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Consolidating 401k ira
Once you leave the second job, that 401(k) gets rolled over into its own IRA, and now you have three IRAs.Sometimes multiple IRAs develop based on the various incentives that are offered by individual IRA account managers, similar to the reasons why people often maintain savings and checking accounts with multiple banks.
Now that it’s so common for people to have several — often many — jobs over the course of a lifetime, having a “collection” of retirement plans is pretty much the norm.
Sometimes that’s an advantage, you may have different retirement plans set up in various accounts with different trustees in a way that just works for you.
You should be able to merge old 401(k) plans into a new employer plan as long as it is permitted by the new employer plan.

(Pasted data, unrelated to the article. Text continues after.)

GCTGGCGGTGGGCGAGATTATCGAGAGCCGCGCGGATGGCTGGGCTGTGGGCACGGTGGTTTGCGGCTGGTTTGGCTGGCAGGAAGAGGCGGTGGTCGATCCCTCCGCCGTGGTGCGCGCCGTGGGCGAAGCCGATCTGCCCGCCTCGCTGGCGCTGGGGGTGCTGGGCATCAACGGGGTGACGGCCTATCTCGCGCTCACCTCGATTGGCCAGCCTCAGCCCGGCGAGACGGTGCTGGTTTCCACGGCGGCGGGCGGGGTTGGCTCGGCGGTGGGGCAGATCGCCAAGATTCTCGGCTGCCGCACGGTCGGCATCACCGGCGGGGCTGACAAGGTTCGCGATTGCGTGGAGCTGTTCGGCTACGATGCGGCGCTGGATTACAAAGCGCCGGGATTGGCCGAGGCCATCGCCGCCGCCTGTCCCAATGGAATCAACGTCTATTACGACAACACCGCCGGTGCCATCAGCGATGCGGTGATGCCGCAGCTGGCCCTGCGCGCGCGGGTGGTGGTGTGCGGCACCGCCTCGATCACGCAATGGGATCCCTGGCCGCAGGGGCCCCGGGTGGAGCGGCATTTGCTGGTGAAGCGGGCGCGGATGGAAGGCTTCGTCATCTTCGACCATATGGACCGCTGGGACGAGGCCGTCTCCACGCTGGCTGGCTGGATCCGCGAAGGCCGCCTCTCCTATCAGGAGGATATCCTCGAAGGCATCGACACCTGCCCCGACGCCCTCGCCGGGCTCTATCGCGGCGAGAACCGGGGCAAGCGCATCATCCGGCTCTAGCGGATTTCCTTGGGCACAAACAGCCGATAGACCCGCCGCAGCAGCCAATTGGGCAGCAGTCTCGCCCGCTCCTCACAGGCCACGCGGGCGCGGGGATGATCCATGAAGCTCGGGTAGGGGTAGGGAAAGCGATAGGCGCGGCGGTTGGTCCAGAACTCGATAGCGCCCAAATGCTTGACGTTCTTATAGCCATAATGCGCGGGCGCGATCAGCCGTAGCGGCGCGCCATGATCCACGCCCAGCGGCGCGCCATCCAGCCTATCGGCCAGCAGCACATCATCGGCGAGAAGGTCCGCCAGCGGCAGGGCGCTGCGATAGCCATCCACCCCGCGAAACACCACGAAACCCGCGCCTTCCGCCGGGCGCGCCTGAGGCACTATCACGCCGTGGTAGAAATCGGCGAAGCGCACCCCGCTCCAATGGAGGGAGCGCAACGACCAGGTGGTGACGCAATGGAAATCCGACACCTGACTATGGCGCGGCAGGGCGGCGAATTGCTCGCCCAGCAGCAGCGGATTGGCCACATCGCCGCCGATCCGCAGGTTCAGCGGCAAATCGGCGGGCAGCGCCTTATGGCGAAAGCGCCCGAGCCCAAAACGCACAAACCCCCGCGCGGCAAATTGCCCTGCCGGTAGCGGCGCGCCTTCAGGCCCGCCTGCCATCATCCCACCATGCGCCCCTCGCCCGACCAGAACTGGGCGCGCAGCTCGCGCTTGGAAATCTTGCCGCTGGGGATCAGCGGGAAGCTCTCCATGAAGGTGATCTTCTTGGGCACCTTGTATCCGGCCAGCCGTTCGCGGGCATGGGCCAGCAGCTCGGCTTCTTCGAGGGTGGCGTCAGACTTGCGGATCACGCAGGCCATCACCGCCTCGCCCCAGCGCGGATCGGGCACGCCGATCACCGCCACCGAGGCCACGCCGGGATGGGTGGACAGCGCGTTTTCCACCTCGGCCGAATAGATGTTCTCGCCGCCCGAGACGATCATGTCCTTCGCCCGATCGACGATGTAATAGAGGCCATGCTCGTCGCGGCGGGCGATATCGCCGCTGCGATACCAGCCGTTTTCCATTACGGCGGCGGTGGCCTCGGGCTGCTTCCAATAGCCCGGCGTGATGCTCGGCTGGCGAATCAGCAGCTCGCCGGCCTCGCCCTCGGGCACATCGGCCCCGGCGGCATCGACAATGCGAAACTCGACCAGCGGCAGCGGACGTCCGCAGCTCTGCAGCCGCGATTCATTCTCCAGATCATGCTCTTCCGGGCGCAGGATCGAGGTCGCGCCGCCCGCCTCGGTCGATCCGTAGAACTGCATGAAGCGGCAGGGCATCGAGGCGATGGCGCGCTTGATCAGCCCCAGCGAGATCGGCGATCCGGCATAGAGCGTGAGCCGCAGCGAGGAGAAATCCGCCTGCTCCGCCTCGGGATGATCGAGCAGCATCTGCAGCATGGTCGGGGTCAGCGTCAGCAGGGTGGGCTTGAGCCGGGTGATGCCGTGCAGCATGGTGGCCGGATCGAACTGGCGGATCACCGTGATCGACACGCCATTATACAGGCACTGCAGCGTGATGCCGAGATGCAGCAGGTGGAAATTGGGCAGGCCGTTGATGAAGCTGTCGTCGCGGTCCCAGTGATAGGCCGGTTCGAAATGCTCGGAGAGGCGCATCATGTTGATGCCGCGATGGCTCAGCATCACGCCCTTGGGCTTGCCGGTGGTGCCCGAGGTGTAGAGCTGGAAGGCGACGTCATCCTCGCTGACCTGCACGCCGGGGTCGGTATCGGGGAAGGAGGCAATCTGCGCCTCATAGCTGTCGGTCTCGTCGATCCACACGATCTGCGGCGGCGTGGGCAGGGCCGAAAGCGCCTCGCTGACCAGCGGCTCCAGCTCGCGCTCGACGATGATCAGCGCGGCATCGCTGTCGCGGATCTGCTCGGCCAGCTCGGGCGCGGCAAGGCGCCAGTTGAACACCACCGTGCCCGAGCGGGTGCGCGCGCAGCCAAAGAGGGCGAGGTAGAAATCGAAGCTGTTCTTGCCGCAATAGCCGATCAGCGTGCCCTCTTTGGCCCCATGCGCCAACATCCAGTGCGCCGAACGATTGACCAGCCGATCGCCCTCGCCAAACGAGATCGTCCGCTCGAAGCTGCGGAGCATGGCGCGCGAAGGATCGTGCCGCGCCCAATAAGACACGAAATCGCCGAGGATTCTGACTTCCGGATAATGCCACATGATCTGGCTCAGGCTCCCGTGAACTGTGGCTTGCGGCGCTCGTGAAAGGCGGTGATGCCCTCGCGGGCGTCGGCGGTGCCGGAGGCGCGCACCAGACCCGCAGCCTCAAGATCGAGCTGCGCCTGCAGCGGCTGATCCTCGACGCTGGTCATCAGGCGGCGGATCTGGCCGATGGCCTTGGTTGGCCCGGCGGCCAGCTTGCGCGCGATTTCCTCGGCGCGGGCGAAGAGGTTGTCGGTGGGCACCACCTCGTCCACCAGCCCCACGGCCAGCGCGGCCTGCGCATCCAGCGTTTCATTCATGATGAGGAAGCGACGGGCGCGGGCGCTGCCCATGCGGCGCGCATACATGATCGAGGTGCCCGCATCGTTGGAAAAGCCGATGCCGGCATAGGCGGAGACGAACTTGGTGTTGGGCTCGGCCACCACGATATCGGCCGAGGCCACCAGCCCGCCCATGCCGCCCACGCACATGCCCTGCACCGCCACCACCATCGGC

And since the dollar amounts involved in 401(k) plans are often considerably larger than what they are for IRAs, it’s doubly important that you use the direct transfer method to avoid tax problems.
This is especially true when you are merging like-kind retirement plans.
Just as is the case with employer-sponsored retirement plans, it’s pretty easy to reach the point you have more than one IRA account.
Of greater consideration perhaps, is whether or not you even should merge 401(k) accounts.
While it may be more convenient to merge prior 401(k) accounts with your current employer plan, it’s not always the best strategy.
Before deciding on merging 401(k) plans into your current plan, consider the following: Where merging 401(k) plans is concerned, it’s important to understand that all 401(k) plans are not equal.
Some are better than others, and you can hurt your retirement efforts significantly by making convenience the primary criteria in choosing which 401(k) plan you’re going to merge the others into.